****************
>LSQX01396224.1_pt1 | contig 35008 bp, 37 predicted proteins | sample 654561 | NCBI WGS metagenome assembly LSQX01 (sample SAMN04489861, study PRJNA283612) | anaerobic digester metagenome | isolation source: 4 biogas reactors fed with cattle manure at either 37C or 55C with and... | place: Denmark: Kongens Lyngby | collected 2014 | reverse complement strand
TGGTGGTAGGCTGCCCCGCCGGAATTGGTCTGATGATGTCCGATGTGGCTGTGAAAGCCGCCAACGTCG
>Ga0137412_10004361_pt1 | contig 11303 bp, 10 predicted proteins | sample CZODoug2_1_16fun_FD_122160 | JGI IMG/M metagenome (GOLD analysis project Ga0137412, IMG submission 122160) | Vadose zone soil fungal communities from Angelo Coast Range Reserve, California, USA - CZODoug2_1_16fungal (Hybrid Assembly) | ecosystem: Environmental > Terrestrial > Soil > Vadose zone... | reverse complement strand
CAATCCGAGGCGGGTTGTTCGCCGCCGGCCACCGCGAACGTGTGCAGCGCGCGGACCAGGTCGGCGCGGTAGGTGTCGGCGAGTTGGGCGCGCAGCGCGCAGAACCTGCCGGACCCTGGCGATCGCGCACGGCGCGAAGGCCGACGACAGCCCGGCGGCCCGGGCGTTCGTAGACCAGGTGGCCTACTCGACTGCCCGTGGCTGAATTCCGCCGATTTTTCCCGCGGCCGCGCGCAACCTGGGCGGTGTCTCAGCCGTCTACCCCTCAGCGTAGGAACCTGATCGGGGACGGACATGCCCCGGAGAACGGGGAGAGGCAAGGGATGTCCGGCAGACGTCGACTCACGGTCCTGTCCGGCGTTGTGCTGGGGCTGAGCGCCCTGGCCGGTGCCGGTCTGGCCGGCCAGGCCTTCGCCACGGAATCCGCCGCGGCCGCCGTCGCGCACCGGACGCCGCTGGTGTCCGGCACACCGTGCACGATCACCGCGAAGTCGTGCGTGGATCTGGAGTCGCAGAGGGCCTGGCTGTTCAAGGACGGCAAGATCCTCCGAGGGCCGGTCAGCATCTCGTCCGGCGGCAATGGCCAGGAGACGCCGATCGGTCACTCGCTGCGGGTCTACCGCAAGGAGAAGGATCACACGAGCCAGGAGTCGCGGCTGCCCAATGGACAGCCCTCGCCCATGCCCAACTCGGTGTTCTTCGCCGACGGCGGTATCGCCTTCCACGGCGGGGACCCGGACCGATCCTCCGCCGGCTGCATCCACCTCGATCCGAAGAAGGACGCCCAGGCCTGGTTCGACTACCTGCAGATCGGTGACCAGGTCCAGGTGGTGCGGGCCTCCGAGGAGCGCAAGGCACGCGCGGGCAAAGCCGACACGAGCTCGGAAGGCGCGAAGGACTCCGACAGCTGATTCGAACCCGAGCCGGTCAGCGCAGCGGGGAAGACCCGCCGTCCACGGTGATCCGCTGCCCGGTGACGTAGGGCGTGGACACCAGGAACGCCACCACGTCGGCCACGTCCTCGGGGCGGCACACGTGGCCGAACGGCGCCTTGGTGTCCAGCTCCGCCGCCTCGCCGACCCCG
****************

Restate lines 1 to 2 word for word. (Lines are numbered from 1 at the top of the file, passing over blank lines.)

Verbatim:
>LSQX01396224.1_pt1 | contig 35008 bp, 37 predicted proteins | sample 654561 | NCBI WGS metagenome assembly LSQX01 (sample SAMN04489861, study PRJNA283612) | anaerobic digester metagenome | isolation source: 4 biogas reactors fed with cattle manure at either 37C or 55C with and... | place: Denmark: Kongens Lyngby | collected 2014 | reverse complement strand
TGGTGGTAGGCTGCCCCGCCGGAATTGGTCTGATGATGTCCGATGTGGCTGTGAAAGCCGCCAACGTCG